Fifa is set to hand England a boost over a possible bid for the 2018 World Cup by changing the rotation policy for the tournament, BBC Sport understands.
England has not hosted the World Cup finals since 1966
The Fifa executive committee meets in Zurich in five weeks, and BBC sports editor Mihir Bose said: "New bidding for 2018 opens the door for England.
"Under the new proposal, it rules out Africa, which stages 2010 and South America, which will stage 2014.
"But the Football Association are not sure they want to bid for it yet."
The current rotation policy favoured by Fifa means the continents take it in turns to host the World Cup.
However, under the new format, only the last two continents which hosted the tournament would be ruled out of the bidding process.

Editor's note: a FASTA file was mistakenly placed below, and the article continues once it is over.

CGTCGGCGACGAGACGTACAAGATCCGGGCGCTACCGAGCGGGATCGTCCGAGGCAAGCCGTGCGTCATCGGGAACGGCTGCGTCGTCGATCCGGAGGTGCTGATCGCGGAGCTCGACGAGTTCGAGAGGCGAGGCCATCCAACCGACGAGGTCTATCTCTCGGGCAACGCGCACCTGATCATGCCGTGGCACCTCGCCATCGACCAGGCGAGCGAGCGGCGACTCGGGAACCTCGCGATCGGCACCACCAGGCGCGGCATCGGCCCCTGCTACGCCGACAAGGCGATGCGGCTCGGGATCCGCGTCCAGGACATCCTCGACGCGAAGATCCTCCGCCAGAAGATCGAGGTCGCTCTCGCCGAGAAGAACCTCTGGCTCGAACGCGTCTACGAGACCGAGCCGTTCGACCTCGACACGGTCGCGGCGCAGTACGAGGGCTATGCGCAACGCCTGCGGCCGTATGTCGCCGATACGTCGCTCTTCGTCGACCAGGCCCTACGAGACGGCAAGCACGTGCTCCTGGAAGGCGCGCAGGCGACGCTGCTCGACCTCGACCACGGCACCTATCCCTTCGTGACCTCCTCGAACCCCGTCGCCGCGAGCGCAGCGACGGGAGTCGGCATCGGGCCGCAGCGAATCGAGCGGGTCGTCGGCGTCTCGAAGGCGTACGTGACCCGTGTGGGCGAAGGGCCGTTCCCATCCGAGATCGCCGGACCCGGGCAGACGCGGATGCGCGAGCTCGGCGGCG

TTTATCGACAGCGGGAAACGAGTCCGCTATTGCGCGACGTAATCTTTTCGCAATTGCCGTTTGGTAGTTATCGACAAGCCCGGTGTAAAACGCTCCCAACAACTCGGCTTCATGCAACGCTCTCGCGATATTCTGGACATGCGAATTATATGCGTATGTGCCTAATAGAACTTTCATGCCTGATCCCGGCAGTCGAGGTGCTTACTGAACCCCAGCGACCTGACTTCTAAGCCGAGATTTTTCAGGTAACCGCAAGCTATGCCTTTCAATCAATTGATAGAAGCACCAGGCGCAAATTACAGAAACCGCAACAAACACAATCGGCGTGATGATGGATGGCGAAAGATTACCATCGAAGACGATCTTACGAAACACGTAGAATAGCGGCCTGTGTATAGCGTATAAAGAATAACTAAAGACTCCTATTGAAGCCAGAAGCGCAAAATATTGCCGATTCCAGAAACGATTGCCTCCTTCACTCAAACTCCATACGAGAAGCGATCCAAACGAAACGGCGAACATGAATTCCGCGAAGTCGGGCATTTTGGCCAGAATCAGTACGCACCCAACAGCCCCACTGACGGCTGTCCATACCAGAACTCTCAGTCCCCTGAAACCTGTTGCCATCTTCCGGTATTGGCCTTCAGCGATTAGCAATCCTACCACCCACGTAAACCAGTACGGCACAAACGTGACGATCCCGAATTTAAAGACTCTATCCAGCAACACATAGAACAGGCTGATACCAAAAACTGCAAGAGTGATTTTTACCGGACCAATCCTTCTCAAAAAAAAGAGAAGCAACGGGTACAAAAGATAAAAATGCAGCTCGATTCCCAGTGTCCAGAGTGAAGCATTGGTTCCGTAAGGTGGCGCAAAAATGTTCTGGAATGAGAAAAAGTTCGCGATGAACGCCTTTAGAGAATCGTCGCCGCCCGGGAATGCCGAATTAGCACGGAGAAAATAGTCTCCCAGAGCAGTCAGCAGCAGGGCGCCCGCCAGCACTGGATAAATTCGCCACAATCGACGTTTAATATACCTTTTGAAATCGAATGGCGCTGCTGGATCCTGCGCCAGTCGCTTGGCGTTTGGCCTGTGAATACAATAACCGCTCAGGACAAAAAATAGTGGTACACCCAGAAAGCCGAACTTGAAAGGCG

Bose added: "This could mean an Ashes bidding war, if both England and Australia want to try for 2018.
"But any country from Europe, Asia, Concacaf or Oceania could theoretically make a bid."
Prime Minister Gordon Brown has publicly supported the possibility of football's showpiece event coming to England in 11 years' time and has appointed former sports minister Richard Caborn as his World Cup ambassador.
But Bose added: "Fifa has made no decision over 2018, yet Gordon Brown has gone out on a limb and said he is determined to bring the World Cup to England.
"I've spoken to people inside Fifa and they are asking why he's launched a bid when there isn't even a bid to be launched.
"The problem the FA has got is that they want to know they are going to be successful before they launch a bid.
"It is still possible a bid will not be made - it has to be made by the FA after all, not the government."